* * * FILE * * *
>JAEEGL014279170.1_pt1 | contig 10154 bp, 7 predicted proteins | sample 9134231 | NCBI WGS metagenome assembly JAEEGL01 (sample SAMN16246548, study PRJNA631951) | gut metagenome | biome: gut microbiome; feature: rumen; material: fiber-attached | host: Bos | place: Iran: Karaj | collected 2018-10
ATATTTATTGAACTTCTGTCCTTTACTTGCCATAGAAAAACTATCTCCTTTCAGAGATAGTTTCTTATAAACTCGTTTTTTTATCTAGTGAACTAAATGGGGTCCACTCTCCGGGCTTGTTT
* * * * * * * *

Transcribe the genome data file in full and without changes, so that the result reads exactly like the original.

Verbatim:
>JAEEGL014279170.1_pt1 | contig 10154 bp, 7 predicted proteins | sample 9134231 | NCBI WGS metagenome assembly JAEEGL01 (sample SAMN16246548, study PRJNA631951) | gut metagenome | biome: gut microbiome; feature: rumen; material: fiber-attached | host: Bos | place: Iran: Karaj | collected 2018-10
ATATTTATTGAACTTCTGTCCTTTACTTGCCATAGAAAAACTATCTCCTTTCAGAGATAGTTTCTTATAAACTCGTTTTTTTATCTAGTGAACTAAATGGGGTCCACTCTCCGGGCTTGTTT